Williams said Monday at the Jazz’s shootaround in Milwaukee that he could return to games as early as Wednesday, when the Jazz play at Cleveland, where he played from 2008 to 2011.

“We’ll see,” Williams said. “We’ll see. That would be great to play in front of those fans.”

The 30-year-old point guard had two pins removed from his thumb on Feb. 13, and his rehabilitation began in earnest after the All-Star Break, and if Al Jefferson were the final judge, Williams would be cleared to play.

“He said he was a little winded,” Jefferson said. “I told him I couldn’t tell.”

But the Jazz are being cautious with the veteran.

“As he gets close, he’s getting a little frustrated with trying to get himself to get better fast and be ready to go,” coach Tyrone Corbin said. “It’s a process until the body responds and getting stiffness out and feeling comfortable with and not being hesitant with the hand.”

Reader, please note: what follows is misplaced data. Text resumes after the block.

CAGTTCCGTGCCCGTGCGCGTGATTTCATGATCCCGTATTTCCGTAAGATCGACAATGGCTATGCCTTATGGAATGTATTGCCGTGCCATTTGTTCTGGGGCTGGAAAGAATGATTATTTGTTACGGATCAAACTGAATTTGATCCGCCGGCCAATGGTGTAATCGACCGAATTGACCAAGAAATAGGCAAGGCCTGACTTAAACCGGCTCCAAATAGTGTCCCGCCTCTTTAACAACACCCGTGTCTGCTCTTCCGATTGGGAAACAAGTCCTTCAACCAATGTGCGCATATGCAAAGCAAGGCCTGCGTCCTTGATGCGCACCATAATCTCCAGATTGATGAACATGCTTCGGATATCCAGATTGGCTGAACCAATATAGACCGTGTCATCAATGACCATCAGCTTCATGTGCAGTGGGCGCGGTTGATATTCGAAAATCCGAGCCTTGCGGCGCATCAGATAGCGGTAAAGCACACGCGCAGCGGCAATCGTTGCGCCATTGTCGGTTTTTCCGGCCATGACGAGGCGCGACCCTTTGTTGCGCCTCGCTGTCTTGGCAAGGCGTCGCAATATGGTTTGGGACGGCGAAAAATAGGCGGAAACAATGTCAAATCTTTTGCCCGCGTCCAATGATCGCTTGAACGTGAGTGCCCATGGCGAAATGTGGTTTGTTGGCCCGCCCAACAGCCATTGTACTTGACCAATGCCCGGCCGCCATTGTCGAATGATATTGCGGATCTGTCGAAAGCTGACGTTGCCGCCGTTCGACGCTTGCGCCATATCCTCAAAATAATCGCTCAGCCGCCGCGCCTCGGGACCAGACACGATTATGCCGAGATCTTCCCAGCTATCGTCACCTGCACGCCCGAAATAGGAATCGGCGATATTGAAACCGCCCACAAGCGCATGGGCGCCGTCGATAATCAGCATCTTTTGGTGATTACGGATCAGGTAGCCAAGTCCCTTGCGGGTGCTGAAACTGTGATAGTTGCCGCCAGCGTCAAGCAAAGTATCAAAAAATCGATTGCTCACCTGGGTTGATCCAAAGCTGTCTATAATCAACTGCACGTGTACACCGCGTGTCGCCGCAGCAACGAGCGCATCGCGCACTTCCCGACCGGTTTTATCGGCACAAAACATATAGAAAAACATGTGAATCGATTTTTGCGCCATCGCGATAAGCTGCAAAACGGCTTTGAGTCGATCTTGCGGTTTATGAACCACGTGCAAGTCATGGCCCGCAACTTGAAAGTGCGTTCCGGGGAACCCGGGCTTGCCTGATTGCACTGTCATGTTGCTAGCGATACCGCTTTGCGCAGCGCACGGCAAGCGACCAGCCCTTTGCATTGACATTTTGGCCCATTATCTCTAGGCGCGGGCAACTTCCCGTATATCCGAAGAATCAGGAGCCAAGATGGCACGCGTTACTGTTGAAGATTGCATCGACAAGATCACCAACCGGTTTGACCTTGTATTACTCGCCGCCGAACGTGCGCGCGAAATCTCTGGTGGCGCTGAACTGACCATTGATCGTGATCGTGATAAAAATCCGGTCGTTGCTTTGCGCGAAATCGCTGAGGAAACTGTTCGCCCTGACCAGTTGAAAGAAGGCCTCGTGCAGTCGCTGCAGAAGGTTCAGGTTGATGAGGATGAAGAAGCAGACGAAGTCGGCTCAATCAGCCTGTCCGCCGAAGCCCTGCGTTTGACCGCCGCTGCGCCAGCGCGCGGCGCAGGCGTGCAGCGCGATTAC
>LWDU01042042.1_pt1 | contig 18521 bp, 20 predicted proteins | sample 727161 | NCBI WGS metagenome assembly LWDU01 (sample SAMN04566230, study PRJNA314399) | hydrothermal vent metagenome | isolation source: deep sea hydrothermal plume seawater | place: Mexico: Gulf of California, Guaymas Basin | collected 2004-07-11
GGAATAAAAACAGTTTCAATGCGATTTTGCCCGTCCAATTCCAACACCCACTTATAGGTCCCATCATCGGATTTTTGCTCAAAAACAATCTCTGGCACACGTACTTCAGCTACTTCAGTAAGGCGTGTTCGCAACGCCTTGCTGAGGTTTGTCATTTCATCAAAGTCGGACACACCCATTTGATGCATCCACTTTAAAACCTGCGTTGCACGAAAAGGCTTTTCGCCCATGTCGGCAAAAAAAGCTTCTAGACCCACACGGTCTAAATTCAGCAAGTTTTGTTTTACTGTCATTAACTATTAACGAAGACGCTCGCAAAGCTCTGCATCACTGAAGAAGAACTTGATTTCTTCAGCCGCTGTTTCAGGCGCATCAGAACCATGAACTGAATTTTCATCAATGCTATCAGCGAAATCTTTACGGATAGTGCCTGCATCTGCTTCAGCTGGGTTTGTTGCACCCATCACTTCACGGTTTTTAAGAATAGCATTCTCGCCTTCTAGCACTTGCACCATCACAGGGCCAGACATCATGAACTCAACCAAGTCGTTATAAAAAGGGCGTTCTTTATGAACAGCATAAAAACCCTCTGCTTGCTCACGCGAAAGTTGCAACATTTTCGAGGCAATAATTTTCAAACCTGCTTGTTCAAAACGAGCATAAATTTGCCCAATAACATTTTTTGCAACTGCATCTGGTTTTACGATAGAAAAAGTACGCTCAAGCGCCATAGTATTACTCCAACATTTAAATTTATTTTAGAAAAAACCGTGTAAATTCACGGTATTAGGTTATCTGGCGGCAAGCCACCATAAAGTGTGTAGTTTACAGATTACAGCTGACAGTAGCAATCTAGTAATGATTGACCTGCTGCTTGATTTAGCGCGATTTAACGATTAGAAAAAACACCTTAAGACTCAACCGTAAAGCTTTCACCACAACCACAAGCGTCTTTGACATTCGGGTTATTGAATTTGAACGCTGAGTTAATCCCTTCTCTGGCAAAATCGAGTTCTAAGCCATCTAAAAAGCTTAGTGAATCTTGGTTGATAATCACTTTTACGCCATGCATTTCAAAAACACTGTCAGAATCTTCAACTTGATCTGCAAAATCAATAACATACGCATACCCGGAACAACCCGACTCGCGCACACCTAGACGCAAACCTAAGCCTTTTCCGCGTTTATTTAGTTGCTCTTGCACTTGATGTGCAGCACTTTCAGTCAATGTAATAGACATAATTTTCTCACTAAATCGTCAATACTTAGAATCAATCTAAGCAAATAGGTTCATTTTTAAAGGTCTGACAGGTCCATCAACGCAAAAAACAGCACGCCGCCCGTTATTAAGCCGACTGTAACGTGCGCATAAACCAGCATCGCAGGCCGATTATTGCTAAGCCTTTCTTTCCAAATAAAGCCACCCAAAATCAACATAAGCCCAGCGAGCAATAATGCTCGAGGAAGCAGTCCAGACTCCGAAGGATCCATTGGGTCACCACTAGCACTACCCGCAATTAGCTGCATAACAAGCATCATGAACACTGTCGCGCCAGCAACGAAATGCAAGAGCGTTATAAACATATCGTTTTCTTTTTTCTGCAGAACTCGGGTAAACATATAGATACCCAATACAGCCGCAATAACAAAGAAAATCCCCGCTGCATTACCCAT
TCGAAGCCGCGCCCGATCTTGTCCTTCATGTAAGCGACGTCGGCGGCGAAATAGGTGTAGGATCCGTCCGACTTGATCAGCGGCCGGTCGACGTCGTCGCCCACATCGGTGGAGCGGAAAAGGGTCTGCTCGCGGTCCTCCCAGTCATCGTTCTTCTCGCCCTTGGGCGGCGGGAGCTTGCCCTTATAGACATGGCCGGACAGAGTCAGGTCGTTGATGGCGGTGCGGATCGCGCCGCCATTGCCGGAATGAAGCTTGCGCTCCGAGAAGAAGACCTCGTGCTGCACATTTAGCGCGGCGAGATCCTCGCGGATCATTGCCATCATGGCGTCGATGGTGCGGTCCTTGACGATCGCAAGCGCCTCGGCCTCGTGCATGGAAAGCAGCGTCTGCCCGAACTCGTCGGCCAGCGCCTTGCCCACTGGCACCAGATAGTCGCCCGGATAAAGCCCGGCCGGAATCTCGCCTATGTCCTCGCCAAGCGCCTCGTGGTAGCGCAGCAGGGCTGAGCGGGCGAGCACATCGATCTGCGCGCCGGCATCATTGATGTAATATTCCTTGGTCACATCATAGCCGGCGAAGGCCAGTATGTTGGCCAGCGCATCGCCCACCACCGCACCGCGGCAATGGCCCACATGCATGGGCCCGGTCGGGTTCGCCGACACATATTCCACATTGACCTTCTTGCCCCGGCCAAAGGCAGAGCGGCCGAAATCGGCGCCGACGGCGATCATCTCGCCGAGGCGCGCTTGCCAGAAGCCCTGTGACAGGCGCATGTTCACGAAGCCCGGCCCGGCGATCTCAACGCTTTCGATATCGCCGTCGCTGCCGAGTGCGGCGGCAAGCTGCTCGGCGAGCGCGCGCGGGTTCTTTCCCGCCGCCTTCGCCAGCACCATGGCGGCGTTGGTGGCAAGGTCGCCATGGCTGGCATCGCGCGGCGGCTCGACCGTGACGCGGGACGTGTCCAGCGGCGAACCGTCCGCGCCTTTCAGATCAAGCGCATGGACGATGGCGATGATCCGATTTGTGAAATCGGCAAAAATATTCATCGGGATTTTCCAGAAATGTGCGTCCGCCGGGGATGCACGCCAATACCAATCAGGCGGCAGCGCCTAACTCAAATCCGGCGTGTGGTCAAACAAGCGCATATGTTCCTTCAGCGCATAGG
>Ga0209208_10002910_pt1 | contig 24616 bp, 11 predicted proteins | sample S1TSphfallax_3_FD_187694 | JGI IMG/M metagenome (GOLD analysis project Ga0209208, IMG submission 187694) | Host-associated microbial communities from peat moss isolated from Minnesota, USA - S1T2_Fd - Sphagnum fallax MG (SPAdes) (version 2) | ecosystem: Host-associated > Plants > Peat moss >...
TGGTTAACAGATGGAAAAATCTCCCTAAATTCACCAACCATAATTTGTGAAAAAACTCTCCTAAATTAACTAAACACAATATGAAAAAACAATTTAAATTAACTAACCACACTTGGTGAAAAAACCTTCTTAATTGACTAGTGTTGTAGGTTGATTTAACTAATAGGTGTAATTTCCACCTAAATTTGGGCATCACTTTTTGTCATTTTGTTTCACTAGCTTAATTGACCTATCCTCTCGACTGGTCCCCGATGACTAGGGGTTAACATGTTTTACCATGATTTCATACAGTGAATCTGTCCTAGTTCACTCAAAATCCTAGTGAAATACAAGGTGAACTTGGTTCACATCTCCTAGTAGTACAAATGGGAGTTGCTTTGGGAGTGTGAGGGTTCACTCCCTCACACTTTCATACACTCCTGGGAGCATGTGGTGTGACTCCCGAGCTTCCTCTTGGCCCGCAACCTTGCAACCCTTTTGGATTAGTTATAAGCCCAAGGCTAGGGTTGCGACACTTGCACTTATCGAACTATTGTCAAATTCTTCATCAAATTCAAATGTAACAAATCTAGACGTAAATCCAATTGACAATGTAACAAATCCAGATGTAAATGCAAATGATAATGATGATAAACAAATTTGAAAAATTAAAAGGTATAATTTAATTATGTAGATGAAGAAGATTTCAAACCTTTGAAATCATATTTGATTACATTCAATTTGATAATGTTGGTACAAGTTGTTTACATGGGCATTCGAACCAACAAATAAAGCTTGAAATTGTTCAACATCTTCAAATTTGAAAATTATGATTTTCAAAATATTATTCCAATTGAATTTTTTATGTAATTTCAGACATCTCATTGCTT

Corbin said he has not yet decided how to integrate Williams back with the Jazz, whether he would start right away or come off the bench to ease back into his leadership role.

“We have to get readjusted to him as he has to get readjusted to how the guys are playing now,” Corbin said. “It’s been a long time. … There will be an adjustment period hopefully we can make it as short as we can.”

Alec Burks has seen a substantial increase in opportunity and productivity since Williams went out, and has averaged 8 points in the 30 games he’s appeared in since Dec. 23. In February, he averaged 9.8 points and shot 44.9 percent from the field.

Bobcats tell Thomas to stay homeAround the trade deadline, there were reports of veteran guard Ben Gordon getting into a disagreement with first-year coach Mike Dunlap. While Gordon is still with the team, his role in the rotation has been diminished. Now another player the Bobcats have had troubles with in the past, Tyrus Thomas, has been told to stay home — although not for disciplinary reasons. Rick Bonnell of the Charlotte Observer says the Bobcats told Thomas to stay home during Charlotte’s West coast road swing to work on his conditioning and other aspects: